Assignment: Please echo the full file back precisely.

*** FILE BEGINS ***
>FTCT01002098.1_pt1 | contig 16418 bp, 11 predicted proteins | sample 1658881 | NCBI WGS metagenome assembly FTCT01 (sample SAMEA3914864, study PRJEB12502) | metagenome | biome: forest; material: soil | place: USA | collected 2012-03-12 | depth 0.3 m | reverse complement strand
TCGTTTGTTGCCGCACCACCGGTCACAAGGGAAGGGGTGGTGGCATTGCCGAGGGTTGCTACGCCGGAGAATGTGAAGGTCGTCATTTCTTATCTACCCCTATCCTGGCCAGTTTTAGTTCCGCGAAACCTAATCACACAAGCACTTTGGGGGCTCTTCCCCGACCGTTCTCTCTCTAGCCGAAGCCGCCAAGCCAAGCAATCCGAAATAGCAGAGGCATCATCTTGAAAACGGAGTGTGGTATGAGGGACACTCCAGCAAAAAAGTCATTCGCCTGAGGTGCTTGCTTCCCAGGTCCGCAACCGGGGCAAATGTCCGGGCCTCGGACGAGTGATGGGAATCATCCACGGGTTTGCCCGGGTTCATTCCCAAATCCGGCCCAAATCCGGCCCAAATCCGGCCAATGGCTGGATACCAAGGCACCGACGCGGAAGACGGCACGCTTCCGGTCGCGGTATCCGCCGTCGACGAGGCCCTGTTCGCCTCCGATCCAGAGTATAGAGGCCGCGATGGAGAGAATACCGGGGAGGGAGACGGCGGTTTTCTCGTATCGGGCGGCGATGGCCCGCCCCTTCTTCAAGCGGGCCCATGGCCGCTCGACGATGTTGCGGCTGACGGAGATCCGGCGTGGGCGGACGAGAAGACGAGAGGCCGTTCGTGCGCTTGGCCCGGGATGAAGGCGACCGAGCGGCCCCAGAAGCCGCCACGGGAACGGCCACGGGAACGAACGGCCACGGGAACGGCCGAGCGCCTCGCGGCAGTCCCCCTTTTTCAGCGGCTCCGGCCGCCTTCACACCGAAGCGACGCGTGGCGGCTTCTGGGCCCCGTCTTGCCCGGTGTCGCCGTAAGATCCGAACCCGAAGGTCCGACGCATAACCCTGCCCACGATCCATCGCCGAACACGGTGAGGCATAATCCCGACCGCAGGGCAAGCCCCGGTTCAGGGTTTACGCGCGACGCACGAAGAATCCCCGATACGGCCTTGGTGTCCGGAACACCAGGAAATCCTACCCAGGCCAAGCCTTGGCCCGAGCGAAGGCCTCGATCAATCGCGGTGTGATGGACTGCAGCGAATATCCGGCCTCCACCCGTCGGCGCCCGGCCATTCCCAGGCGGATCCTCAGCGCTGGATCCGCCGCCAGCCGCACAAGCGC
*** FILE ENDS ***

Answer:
>FTCT01002098.1_pt1 | contig 16418 bp, 11 predicted proteins | sample 1658881 | NCBI WGS metagenome assembly FTCT01 (sample SAMEA3914864, study PRJEB12502) | metagenome | biome: forest; material: soil | place: USA | collected 2012-03-12 | depth 0.3 m | reverse complement strand
TCGTTTGTTGCCGCACCACCGGTCACAAGGGAAGGGGTGGTGGCATTGCCGAGGGTTGCTACGCCGGAGAATGTGAAGGTCGTCATTTCTTATCTACCCCTATCCTGGCCAGTTTTAGTTCCGCGAAACCTAATCACACAAGCACTTTGGGGGCTCTTCCCCGACCGTTCTCTCTCTAGCCGAAGCCGCCAAGCCAAGCAATCCGAAATAGCAGAGGCATCATCTTGAAAACGGAGTGTGGTATGAGGGACACTCCAGCAAAAAAGTCATTCGCCTGAGGTGCTTGCTTCCCAGGTCCGCAACCGGGGCAAATGTCCGGGCCTCGGACGAGTGATGGGAATCATCCACGGGTTTGCCCGGGTTCATTCCCAAATCCGGCCCAAATCCGGCCCAAATCCGGCCAATGGCTGGATACCAAGGCACCGACGCGGAAGACGGCACGCTTCCGGTCGCGGTATCCGCCGTCGACGAGGCCCTGTTCGCCTCCGATCCAGAGTATAGAGGCCGCGATGGAGAGAATACCGGGGAGGGAGACGGCGGTTTTCTCGTATCGGGCGGCGATGGCCCGCCCCTTCTTCAAGCGGGCCCATGGCCGCTCGACGATGTTGCGGCTGACGGAGATCCGGCGTGGGCGGACGAGAAGACGAGAGGCCGTTCGTGCGCTTGGCCCGGGATGAAGGCGACCGAGCGGCCCCAGAAGCCGCCACGGGAACGGCCACGGGAACGAACGGCCACGGGAACGGCCGAGCGCCTCGCGGCAGTCCCCCTTTTTCAGCGGCTCCGGCCGCCTTCACACCGAAGCGACGCGTGGCGGCTTCTGGGCCCCGTCTTGCCCGGTGTCGCCGTAAGATCCGAACCCGAAGGTCCGACGCATAACCCTGCCCACGATCCATCGCCGAACACGGTGAGGCATAATCCCGACCGCAGGGCAAGCCCCGGTTCAGGGTTTACGCGCGACGCACGAAGAATCCCCGATACGGCCTTGGTGTCCGGAACACCAGGAAATCCTACCCAGGCCAAGCCTTGGCCCGAGCGAAGGCCTCGATCAATCGCGGTGTGATGGACTGCAGCGAATATCCGGCCTCCACCCGTCGGCGCCCGGCCATTCCCAGGCGGATCCTCAGCGCTGGATCCGCCGCCAGCCGCACAAGCGC